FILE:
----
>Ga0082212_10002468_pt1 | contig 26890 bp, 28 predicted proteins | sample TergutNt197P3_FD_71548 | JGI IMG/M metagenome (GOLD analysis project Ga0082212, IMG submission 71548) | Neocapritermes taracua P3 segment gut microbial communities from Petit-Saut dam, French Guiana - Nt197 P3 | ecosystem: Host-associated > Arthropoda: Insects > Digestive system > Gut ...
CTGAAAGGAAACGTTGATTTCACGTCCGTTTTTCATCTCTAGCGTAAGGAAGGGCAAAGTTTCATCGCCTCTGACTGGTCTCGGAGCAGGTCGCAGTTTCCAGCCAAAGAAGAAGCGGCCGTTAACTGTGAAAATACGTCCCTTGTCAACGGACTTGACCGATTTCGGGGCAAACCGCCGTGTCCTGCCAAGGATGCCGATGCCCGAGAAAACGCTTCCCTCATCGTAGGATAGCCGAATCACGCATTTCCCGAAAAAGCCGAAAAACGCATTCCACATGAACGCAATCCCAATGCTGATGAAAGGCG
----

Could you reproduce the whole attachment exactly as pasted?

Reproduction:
>Ga0082212_10002468_pt1 | contig 26890 bp, 28 predicted proteins | sample TergutNt197P3_FD_71548 | JGI IMG/M metagenome (GOLD analysis project Ga0082212, IMG submission 71548) | Neocapritermes taracua P3 segment gut microbial communities from Petit-Saut dam, French Guiana - Nt197 P3 | ecosystem: Host-associated > Arthropoda: Insects > Digestive system > Gut ...
CTGAAAGGAAACGTTGATTTCACGTCCGTTTTTCATCTCTAGCGTAAGGAAGGGCAAAGTTTCATCGCCTCTGACTGGTCTCGGAGCAGGTCGCAGTTTCCAGCCAAAGAAGAAGCGGCCGTTAACTGTGAAAATACGTCCCTTGTCAACGGACTTGACCGATTTCGGGGCAAACCGCCGTGTCCTGCCAAGGATGCCGATGCCCGAGAAAACGCTTCCCTCATCGTAGGATAGCCGAATCACGCATTTCCCGAAAAAGCCGAAAAACGCATTCCACATGAACGCAATCCCAATGCTGATGAAAGGCG